by Michael R. Allen
Now that I live south of Tower Grove Park and work at Cherokee and Jefferson, my daily path has taken me through Benton Park West’s grid of state streets. Some blocks and buildings are familiar from my previous years living in Tower Grove East, but others are new. The dense cavalcade of vernacular red-brick (and some frame) buildings seems unending, and any way to and from the office seems to be the perfect way.
Still, as an architectural historian who works in historic preservation, my eye tends to wander toward the broken, the changing and the potential-filled buildings. The streets around Cherokee Street are changing a lot, but not always in concert with the renewal that is changing Cherokee almost-universally for the better. As with the relationship between Manchester Avenue and the rest of Forest Park Southeast, the relationship between Cherokee Street and its surrounding neighborhoods evokes a sense of social and architectural division. Then, of course, within the streets around Cherokee blocks are different from each other in unforeseen ways.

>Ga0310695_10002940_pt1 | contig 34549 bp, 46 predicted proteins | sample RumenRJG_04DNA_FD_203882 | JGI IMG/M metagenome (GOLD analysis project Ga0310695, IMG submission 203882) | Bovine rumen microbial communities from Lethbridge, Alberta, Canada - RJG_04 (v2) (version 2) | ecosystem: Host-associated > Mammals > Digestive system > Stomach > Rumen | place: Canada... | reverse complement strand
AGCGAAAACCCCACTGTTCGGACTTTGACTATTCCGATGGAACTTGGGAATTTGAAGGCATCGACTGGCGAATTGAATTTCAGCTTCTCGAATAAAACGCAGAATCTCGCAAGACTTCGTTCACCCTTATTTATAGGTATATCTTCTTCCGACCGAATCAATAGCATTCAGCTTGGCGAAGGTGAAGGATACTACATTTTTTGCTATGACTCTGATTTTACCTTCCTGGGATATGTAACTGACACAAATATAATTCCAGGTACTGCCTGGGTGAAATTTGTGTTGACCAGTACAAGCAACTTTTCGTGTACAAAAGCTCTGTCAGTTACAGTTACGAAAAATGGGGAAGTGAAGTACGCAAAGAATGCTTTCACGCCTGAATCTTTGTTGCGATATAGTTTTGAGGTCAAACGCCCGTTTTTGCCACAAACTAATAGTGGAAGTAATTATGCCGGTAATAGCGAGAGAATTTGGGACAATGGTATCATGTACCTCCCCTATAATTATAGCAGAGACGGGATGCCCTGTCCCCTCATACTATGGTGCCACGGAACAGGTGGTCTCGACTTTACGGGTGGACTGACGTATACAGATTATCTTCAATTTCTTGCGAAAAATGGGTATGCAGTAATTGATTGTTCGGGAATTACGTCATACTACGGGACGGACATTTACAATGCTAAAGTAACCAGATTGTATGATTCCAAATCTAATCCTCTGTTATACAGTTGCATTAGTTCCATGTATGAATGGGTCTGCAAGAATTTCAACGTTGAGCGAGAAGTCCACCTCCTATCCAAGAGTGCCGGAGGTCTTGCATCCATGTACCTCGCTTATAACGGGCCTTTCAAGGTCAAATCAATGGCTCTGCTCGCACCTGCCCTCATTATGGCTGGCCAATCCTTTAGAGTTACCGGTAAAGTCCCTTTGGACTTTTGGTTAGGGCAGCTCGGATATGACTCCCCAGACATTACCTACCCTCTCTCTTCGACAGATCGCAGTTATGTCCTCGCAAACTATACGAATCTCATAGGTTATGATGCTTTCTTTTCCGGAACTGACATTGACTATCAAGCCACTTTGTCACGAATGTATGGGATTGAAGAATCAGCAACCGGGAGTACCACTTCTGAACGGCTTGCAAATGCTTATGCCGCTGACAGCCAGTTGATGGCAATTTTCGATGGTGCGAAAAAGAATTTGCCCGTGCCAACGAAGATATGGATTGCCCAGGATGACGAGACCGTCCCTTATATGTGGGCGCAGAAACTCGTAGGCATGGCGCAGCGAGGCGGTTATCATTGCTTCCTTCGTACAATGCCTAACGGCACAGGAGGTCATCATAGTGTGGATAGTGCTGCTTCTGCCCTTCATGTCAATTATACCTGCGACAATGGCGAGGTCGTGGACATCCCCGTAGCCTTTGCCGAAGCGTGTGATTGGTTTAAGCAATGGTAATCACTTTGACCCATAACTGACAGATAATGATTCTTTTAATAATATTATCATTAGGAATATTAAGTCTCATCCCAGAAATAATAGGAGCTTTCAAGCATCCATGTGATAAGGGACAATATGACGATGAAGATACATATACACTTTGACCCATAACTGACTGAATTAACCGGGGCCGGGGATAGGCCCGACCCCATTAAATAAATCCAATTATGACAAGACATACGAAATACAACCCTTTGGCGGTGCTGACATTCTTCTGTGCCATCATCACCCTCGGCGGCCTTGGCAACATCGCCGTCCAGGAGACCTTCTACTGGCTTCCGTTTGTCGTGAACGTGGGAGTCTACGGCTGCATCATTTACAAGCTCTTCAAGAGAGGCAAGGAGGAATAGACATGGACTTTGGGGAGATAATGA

This week a journey down Utah Street brought me into contact with two blocks in the midst of changes wrought by abandonment. The first of these is the 2700 block, between Iowa and California. On the south side of this block is a row of six houses marred by a vacant lot. Flat-roofed, with overhanging hoods and other elements, the brick houses are typical early twentieth century dwellings for this part of the city. Some people know these houses due to an unfortunate abnormality: several of these are crooked, sinking lop-sided below their lawns. The vacant lot marks the site of the first demolition, necessitated by a severe structural failure caused by subsidence. This demolition very likely won’t be the last.